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From: Justin M. Lewis (boost_at_[hidden])
Date: 2003-04-24 11:26:52

No, I'm not assuming that.
Again, I think the point here is being missed. I can't make anyone do much
of anything in their code, that's why we have functions that go on for 10k

I CAN however specify in my code what types of params will be taken by MY
functions, so at the very least, the USE of my stuff is clear when someone
else is using it. It's by no means perfect, but it IS helpful. And, again,
if you just declare functions like
void myfunc(int &x, int const &y);

I STILL have to go track down that declaration to find out what's happening
there, because at the point of invocation all I see is
myfunc(x, y);

Now, you have 10's of different functions being called on x, and you KNOW x
is changing, the question now is WHERE is it changing, so now I have to go
track down every single function prototype that is called on x to see which
one is the problem.

Now, if I write all of the libraries using my wrapper class, someone else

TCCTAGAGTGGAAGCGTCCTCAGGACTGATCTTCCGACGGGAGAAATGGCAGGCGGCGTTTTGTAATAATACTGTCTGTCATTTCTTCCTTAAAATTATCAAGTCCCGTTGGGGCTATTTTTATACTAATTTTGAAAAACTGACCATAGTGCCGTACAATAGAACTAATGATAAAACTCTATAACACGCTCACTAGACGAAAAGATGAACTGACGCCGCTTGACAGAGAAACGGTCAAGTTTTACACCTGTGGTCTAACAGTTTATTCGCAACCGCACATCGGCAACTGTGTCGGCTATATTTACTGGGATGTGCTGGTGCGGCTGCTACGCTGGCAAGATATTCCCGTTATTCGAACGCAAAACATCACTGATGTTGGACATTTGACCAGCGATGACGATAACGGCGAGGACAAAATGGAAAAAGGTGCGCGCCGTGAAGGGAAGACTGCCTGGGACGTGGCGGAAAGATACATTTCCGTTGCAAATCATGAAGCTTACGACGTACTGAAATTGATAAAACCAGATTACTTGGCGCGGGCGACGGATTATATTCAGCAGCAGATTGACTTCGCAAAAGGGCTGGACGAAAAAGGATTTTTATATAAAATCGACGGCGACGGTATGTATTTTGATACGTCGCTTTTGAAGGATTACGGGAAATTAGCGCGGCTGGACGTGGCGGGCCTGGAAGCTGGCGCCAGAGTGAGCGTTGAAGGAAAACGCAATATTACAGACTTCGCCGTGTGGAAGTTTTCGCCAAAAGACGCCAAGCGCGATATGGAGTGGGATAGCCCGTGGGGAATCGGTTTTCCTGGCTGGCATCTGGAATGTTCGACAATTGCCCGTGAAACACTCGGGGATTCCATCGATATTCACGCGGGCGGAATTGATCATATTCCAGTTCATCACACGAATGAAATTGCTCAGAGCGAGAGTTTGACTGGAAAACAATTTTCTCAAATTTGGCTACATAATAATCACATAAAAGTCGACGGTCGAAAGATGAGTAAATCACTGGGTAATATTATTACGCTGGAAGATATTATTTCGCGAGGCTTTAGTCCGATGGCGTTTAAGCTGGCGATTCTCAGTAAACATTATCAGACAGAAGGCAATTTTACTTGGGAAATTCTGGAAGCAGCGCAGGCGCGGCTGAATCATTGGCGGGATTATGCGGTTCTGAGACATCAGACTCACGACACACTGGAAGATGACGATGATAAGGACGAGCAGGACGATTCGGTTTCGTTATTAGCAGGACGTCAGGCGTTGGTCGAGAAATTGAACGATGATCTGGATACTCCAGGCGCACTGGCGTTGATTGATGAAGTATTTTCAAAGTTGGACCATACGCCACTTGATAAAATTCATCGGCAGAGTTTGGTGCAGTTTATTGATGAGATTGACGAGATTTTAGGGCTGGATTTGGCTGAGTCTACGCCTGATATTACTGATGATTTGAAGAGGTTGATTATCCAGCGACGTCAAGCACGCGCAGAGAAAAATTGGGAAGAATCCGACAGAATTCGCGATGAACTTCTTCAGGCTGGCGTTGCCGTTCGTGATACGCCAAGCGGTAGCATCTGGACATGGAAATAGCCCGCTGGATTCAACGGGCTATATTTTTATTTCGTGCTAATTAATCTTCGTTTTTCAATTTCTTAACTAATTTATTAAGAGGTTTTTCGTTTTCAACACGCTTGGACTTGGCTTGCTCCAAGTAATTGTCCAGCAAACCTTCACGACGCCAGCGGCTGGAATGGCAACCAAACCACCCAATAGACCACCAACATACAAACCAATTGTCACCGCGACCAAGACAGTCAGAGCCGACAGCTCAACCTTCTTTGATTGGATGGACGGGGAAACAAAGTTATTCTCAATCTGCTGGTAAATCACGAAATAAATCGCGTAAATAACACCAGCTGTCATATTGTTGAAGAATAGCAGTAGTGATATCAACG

comes along to debug some code that's using my library, it's OBVIOUS where x
is being changed.

And, sure, you don't HAVE to change x in the function, but, you don't HAVE
to change x when you have
void myfunc(int &x, int const &y);

Obviously at some point you need someone writing code conforming to some
kind of guidelines. I'm happy to do that, the problem is that so few others
are, which makes maintaining the code I've currently got at work a
NIGHTMARE. So, my theory in the creation of this wrapper was that I can
enforce the use of this class, so, as long as I'm writing the libraries to
be used by everyone else, everyone else's code will be at least a little
more clear.

----- Original Message -----
From: "Noel Yap" <Noel.Yap_at_[hidden]>
To: "Boost mailing list" <boost_at_[hidden]>
Sent: Thursday, April 24, 2003 8:39 AM
Subject: Re: [boost] Re: class proposal

> "Justin M. Lewis" wrote:
> >
> > I diagree with this. The code I've written using this looks more like
> >
> > void add_char( in_out<std::string> str, char ch)
> > {
> > std::string &s = str;
> > s += ch;
> > }
> I think you're assuming everyone will code the way you want. If you're
> going to force everyone to code this way, why not just have them code
> like:
> void add_char( std::string& str_, char ch_ )
> {
> str += ch;
> }
> int len( std::string const& str )
> {
> return str.length();
> }
> What is the added value of the proposed class? It's not that it forces
> people to change the value if it's used:
> int len( in_out< std::string > str )
> {
> return static_cast< std::string& >( str ).length();
> }
> Noel
> --
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